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Bringing Morecambe and Wise back to Britain

TVBEurope speaks to executive producer Mark Wells about restoring unseen footage for 'Morecambe & Wise in America'

For many, Morecambe and Wise are as big a part of Christmas as mince pies, dodgy jumpers and running out of wrapping paper at inopportune moments. Morecambe & Wise in America is a new three-part series coming to UKTV’s Gold channel on 27th December, hosted by Jonathan Ross and featuring such talking heads as Glenda Jackson, Dame Diana Rigg and Nicholas Parsons, alongside footage from Eric and Ernie’s stints on The Ed Sullivan Show never before seen in the UK. TVBEurope speaks to the show’s executive producer Mark Wells, creative director at Double Yellow, about the process of bringing this unseen footage to the British screen.

“I became aware while reading Eric and Ernie’s autobiography that they had done several appearances on The Ed Sullivan Show in New York in the 1960s,” explains Wells, which led him to get in touch with SOFA Entertainment president Andrew Solt, who owns the rights to the Ed Sullivan archive. “They have a very good archivist who works there called Mary Sherwood, and Mary sent me a DVD of the performances. The immediate thing that struck me about them was from a technical point of view they were in incredibly good condition.”

“What was incredible was the sound quality was very very good which really surprised me – bearing in mind that these were live transmissions from a theatre basically… it’s now the theatre that’s used for Stephen Colbert’s show and was used for the Letterman show for many years on Broadway. But the sound was great, the sound was really good quality.”

This meant that very little restoration was required for the footage; a mixture of black-and-white and colour transmissions from 1963-68. “We put it through a grade which really punched up the colour footage in particular and made it look very rich.”

The minimal restoration process also involved the removal of flash frames, as Wells explains: “They were working with very primitive vision mixing consoles in those days so sometimes when they cut between cameras you get a flash, so we were able to replace those frames. But other than that we did very little because we were incredibly impressed with how good the material was technically – particularly when you bear in mind the show went out live.

“We took a view with the broadcaster very early on to keep it in a 4:3 aspect ratio. We took the view that the viewers ought to see it in the form in which it was originally produced and transmitted. We also took the editorial point of view that we should try and play the clips quite long – perhaps longer than you would normally in a modern documentary – and again this was to really show the viewers how these things played out at the time,” continues Wells.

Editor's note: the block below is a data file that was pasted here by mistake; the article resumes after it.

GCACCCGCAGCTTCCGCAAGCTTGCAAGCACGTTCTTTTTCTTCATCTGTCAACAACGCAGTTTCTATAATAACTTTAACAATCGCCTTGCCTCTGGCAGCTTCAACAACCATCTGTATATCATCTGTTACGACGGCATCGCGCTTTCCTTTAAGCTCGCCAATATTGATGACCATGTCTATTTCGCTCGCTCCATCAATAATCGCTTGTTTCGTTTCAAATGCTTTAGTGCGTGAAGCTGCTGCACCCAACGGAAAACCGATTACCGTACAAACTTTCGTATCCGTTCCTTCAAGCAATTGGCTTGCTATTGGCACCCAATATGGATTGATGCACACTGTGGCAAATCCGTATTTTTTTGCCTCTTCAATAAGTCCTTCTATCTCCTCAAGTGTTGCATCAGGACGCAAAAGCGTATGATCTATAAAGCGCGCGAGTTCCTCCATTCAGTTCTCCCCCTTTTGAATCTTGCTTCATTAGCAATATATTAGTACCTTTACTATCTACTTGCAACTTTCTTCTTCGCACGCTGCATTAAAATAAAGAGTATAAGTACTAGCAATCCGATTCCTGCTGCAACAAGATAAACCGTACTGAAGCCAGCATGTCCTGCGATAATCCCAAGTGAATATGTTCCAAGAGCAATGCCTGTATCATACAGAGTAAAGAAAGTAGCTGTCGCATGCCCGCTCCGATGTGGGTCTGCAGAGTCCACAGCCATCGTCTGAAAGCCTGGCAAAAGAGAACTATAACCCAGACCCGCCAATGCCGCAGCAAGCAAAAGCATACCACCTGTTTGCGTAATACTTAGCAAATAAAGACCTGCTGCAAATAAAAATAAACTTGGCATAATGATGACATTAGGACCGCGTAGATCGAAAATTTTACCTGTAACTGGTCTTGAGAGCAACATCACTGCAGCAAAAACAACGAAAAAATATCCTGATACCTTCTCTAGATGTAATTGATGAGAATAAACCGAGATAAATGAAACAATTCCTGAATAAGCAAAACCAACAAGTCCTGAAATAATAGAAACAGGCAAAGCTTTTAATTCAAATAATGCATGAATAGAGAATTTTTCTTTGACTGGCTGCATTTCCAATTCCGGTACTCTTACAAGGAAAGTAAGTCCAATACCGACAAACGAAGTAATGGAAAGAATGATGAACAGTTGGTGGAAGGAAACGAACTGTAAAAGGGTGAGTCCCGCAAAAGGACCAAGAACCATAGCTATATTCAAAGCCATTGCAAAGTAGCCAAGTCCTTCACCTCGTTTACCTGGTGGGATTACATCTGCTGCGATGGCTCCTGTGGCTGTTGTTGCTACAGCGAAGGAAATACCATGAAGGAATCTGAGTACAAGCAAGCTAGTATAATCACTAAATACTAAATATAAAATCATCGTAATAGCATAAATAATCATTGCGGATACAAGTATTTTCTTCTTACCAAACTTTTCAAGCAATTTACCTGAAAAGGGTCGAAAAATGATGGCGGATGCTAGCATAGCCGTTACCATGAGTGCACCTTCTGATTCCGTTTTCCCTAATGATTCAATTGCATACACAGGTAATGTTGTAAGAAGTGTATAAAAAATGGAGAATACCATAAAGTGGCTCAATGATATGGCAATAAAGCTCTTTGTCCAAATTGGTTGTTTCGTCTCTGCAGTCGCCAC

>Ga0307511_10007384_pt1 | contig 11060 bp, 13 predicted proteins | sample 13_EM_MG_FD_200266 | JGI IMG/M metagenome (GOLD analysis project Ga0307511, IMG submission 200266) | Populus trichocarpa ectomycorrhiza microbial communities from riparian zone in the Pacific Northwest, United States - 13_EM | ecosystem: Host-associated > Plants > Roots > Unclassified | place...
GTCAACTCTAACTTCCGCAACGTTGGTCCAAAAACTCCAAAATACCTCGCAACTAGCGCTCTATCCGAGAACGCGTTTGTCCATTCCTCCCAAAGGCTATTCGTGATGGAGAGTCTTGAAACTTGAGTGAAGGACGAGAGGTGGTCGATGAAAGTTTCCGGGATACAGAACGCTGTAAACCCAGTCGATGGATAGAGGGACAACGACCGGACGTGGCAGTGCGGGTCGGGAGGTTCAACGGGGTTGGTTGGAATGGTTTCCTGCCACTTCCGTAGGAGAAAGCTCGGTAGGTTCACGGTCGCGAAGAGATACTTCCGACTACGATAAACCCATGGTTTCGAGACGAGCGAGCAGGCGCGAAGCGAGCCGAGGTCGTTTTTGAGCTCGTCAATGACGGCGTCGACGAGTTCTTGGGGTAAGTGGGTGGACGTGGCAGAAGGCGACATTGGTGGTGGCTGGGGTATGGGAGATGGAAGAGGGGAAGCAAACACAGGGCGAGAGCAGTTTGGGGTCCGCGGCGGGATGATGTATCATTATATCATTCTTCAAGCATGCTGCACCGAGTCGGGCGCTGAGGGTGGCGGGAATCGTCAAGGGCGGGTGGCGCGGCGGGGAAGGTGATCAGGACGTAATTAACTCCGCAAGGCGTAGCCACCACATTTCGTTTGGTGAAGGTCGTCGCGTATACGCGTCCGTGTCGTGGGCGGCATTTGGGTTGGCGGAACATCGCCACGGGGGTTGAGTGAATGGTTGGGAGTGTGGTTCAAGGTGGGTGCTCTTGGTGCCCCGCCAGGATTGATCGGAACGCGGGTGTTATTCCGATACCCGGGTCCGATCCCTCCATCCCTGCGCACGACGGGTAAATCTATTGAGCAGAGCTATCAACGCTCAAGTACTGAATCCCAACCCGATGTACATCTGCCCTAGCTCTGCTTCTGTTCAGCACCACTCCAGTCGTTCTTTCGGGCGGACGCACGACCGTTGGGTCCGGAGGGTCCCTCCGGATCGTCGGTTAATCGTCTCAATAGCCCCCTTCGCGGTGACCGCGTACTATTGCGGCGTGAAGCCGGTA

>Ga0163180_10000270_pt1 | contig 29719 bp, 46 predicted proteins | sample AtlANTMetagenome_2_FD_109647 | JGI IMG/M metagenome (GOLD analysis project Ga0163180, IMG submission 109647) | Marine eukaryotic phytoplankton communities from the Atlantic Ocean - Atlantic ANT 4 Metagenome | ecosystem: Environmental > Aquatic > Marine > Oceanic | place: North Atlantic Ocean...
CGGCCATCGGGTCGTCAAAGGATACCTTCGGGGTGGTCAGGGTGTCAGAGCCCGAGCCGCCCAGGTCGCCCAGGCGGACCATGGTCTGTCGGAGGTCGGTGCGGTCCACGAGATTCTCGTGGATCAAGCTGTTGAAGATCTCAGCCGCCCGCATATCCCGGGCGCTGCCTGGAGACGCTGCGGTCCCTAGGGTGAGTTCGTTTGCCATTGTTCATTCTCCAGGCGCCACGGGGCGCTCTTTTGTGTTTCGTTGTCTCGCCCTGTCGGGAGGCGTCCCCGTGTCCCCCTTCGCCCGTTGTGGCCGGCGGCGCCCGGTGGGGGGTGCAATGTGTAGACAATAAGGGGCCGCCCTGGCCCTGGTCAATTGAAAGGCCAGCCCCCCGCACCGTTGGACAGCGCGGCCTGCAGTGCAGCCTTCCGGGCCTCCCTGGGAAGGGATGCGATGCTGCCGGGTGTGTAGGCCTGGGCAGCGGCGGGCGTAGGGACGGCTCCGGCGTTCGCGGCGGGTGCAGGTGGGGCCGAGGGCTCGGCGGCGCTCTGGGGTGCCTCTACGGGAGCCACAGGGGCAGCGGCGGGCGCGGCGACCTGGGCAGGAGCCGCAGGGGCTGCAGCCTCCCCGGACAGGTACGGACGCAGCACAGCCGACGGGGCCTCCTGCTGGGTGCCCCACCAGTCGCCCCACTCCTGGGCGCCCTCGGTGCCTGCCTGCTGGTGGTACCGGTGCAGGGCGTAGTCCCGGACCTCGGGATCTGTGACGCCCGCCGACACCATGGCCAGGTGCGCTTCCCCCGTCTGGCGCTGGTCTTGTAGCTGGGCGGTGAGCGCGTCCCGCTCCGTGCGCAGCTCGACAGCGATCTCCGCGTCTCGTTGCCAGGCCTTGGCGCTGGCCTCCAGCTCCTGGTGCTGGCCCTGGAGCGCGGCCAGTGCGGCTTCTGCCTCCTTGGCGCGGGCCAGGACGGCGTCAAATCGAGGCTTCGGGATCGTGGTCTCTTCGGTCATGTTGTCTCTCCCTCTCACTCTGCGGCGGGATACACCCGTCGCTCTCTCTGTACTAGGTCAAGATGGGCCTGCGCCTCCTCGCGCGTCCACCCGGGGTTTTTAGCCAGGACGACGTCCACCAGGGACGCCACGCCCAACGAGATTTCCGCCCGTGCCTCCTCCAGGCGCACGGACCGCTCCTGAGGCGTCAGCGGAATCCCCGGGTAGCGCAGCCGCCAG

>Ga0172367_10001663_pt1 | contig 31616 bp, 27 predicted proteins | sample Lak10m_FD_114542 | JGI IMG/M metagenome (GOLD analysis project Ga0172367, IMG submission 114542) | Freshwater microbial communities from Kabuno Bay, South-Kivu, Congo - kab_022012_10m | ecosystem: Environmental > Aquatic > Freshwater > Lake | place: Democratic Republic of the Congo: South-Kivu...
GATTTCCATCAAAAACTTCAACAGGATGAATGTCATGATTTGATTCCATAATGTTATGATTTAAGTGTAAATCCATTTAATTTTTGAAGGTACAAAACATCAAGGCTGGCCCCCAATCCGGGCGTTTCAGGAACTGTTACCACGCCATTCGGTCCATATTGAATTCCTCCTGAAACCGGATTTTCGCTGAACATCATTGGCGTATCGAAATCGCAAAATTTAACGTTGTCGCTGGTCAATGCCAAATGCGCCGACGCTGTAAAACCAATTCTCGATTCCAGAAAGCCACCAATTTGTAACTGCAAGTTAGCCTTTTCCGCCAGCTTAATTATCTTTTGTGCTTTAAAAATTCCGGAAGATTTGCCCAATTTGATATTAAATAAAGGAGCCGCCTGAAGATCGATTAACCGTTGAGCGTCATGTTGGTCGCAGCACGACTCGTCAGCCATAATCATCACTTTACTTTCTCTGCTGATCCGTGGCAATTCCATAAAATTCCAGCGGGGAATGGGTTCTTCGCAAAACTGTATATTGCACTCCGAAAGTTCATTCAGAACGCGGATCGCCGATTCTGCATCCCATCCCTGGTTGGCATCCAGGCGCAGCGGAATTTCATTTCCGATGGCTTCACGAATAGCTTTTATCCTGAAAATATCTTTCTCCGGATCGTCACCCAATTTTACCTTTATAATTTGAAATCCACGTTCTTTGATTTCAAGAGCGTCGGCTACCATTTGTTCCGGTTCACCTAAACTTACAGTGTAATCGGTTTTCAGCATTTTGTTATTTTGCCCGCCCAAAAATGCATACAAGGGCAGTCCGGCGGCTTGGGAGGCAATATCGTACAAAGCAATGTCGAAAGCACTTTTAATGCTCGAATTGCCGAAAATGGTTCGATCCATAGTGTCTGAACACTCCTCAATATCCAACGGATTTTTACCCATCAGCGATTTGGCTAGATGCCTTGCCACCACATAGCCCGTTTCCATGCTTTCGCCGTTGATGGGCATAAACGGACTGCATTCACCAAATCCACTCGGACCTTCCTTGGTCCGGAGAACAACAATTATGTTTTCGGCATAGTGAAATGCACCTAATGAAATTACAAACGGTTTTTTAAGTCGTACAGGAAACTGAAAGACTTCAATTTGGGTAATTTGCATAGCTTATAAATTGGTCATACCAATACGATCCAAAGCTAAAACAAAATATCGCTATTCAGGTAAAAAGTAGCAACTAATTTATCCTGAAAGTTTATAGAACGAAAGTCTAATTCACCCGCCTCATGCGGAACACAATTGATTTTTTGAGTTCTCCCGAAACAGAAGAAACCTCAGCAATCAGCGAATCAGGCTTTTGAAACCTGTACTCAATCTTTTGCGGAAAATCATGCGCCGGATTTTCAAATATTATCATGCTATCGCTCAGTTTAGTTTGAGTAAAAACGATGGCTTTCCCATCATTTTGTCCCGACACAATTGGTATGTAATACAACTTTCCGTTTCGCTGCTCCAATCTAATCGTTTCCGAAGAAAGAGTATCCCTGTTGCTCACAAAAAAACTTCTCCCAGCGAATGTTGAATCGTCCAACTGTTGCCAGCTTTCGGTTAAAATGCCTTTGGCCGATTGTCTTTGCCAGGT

The sound too required only subtle modification: “It was in a theatre so there was quite a lot of ambient sound – but from our point of view that was quite useful because a lot of the time in the programmes we were talking about the audience reaction, so being able to hear as much of that as possible is important to us editorially – but we didn’t enhance anything. There were a couple of tiny bits where the speech was slightly muffled so we worked hard to bring that to the front of the mix and so on. But other than that we really didn’t have to because as I say, it was so well preserved in the first place.”

This audience reaction was important to Wells as it helps explain the ways in which Morecambe and Wise had to adapt their act for the American crowd: “After the first performance was heard in near silence, the second week that they were on the show Eric and Ernie realised that they needed to make their act much more physical because that’s what the American audience would respond to. They were used to seeing double-acts doing more physical comedy like Laurel and Hardy or Abbott and Costello.”

As a result, the duo deemphasised their signature cross-talk and wordplay, opting instead for a bigger, broader and more physical style that would influence much of their later work, including the use of props and guest stars. “This gave them the idea of using guest stars more fully in their shows at the BBC, which is why they ended up doing all those big sketches with people like Glenda Jackson, Angela Rippon and Shirley Bassey.”

As well as the Ed Sullivan tapes, the series includes home movie footage from Eric and Ernie themselves, which was in similarly good condition. “It came to us on a hard drive because the estates had been very good at preserving it; realising its value,” explains Wells. “In a sense you don’t want to enhance it too much or improve it too much because it is what it is. It is home movie footage from the period and it’s that authenticity that I think is part of its attraction.”

Finally Wells discusses the significance of those New York TV appearances: “It was in America that Morecambe and Wise first worked in colour. And it was when Eric and Ernie saw a telerecording of their performance in colour that made them want to work in colour here in the UK.”

In 1967 Morecambe and Wise filmed a variety series called Piccadilly Palace at the ATV studios in Elstree, shot simultaneously by a British set of cameras taping the show in black-and-white, and American cameras shooting in colour. “So you literally had two sets of cameras on the studio floor at the same time, shooting the same show – and of course you can imagine that might technically be quite a challenge.”

Wells suggests that it was the frustration of filming Piccadilly Palace, combined with the promise of working in colour, that made Eric and Ernie leave ITV to join the BBC in 1968: “So in a strange way working in America had driven them towards the BBC, where they ultimately ended up doing their best work.”